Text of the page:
Mechanistic insights into carbonyl-directed rhodium-catalyzed hydroboration: Ab initio study of a cyclic γ,δ-unsaturated amide

Zhao Di Yang, Rhitankar Pal, Gia L. Hoang, Xiao Cheng Zeng, James M. Takacs

Research output: Contribution to journalArticlepeer-review

26 Scopus citations


A two-point binding mechanism for the cationic rhodium(I)-catalyzed carbonyl-directed catalytic asymmetric hydroboration of a cyclic γ,δ-unsaturated amide is investigated using density functional theory. Geometry optimizations and harmonic frequency calculations for the model reaction are carried out using the basis set 6-31+G** for C, O, P, B, N, and H and LANL2DZ for Rh atoms. The Gibbs free energy of each species in THF solvent is obtained based on the single-point energy computed using the PCM model at the ECP28MWB/6-311+G(d,p) level plus the thermal correction to Gibbs free energy by deducting translational entropy contribution. The Rh-catalyzed reaction cycle involves the following sequence of events: (1) chelation of the cyclic γ,δ-unsaturated amide via alkene and carbonyl complexation in a model active catalytic species, [Rh(L2)2S2] +, (2) oxidative addition of pinacol borane (pinBH), (3) migratory insertion of the alkene double bond into Rh-H (preferred pathway) or Rh-B bond, (4) isomerization of the resulting intermediate, and finally, (5) reductive elimination to form the B-C or H-C bond with regeneration of the catalyst. Free energy profiles for potential pathways leading to the major γ-borylated product are computed and discussed in detail. The potential pathways considered include (1) pathways proceeding via migratory insertion into the Rh-H bond (pathways I, I-1, and I-2), (2) a potential pathway proceeding via migratory insertion into the Rh-B bond (pathway II), and two potential competing routes to a β-borylated byproduct (pathway III). The results find that the Rh-H migratory insertion pathway I-2, followed in sequence by an unanticipated isomerization via amide rotation and reductive elimination, is the most favorable reaction pathway. A secondary consequence of amide rotation is access to a competing β-hydride elimination pathway. The pathways computed in this study are supported by and help explain related experimental results.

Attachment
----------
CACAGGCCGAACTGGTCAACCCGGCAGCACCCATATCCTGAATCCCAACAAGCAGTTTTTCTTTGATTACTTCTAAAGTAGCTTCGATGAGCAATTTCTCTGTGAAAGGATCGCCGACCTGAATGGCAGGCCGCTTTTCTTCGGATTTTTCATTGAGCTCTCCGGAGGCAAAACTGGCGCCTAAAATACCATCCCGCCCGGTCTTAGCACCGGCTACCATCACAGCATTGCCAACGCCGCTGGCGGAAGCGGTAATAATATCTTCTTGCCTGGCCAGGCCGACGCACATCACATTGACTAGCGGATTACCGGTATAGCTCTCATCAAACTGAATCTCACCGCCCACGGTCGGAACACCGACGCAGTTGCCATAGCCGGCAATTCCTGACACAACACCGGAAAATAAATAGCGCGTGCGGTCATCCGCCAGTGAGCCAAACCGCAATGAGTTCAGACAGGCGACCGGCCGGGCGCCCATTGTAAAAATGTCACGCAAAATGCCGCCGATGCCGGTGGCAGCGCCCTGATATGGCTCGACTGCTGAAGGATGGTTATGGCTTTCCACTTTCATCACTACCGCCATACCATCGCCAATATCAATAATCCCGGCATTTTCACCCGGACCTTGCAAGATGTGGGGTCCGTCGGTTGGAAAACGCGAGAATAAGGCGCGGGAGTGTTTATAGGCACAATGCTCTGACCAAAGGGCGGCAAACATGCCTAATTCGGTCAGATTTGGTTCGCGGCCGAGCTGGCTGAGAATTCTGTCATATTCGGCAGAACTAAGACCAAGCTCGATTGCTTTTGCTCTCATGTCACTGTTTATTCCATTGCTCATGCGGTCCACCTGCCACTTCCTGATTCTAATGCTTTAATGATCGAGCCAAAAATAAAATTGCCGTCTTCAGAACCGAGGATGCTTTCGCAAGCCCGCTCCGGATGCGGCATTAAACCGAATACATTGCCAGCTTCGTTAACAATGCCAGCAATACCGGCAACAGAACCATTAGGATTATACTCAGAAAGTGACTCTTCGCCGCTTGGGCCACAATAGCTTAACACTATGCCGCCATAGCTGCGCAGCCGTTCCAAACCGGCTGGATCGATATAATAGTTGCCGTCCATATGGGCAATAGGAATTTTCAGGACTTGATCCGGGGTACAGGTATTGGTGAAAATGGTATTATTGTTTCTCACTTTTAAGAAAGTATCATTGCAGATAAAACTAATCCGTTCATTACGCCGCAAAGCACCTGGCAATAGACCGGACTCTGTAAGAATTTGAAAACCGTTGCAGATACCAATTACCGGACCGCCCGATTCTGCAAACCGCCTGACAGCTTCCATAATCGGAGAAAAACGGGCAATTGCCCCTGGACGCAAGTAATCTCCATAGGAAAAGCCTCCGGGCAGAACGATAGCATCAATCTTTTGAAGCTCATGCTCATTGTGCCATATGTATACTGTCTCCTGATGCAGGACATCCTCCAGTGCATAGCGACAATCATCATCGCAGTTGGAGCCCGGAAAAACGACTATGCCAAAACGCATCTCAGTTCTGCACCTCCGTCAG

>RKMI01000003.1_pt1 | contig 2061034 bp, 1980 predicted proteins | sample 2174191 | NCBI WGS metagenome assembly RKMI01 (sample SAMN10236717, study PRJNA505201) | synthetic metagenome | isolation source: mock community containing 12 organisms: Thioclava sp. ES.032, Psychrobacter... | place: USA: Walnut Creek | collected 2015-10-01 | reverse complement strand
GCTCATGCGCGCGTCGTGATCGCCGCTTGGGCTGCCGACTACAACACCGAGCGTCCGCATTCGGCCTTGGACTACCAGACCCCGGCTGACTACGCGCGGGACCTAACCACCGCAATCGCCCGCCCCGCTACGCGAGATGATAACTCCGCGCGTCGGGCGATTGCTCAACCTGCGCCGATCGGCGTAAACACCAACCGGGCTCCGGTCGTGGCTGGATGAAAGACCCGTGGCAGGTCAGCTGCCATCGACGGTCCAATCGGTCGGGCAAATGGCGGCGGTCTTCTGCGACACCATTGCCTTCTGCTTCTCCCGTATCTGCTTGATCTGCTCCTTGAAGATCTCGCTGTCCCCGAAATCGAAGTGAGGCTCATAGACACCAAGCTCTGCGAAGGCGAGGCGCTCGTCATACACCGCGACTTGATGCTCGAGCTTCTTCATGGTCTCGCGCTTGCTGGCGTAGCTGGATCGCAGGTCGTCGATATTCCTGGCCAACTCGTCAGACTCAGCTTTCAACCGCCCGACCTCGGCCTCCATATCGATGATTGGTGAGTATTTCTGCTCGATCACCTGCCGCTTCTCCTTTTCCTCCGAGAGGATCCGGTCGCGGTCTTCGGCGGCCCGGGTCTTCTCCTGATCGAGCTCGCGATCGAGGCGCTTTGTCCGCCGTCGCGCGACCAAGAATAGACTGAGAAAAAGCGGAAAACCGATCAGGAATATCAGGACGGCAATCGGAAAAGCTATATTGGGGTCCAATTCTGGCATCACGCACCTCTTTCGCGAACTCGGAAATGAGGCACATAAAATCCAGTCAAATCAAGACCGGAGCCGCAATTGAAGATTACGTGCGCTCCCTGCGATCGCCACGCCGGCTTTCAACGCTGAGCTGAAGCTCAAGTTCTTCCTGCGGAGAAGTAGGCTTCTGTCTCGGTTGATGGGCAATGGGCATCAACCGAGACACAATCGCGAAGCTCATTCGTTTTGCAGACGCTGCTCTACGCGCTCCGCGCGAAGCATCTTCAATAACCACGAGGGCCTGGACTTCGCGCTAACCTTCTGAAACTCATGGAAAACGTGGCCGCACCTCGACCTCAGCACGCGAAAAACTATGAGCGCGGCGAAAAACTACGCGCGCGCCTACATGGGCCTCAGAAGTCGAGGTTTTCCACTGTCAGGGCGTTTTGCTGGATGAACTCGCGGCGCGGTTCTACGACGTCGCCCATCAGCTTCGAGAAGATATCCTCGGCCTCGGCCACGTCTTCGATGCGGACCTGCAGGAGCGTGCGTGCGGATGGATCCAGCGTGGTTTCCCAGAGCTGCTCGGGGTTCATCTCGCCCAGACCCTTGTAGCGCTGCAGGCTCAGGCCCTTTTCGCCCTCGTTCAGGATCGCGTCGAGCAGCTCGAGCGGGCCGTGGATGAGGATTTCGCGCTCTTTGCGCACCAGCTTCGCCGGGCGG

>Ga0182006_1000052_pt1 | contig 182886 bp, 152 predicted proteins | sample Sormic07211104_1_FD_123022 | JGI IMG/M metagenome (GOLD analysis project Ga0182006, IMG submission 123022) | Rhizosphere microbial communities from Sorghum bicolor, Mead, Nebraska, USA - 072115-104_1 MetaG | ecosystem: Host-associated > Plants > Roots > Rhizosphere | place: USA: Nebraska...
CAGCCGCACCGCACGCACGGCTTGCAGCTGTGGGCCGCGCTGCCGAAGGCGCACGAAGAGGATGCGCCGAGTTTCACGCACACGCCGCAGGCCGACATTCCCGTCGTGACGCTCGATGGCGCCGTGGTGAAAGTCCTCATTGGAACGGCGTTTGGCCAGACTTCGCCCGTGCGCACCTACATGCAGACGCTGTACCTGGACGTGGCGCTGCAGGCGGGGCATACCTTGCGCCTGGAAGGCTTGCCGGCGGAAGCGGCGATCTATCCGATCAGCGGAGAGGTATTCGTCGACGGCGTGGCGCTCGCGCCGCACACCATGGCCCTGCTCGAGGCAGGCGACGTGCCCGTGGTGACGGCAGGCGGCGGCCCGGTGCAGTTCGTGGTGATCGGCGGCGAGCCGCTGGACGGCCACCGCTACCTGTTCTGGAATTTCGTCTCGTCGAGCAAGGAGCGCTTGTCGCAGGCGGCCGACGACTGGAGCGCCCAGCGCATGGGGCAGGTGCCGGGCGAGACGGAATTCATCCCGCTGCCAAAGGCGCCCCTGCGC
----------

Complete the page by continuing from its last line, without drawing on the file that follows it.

Original languageEnglish (US)
Pages (from-to)763-771
Number of pages9
JournalACS Catalysis
Issue number3
StatePublished - Mar 7 2014


  • Density functional theory (DFT)
  • catalysis mechanism
  • catalytic asymmetric hydroboration
  • rhodium-catalyzed
  • two-point binding mechanism

ASJC Scopus subject areas

  • Catalysis
  • Chemistry(all)


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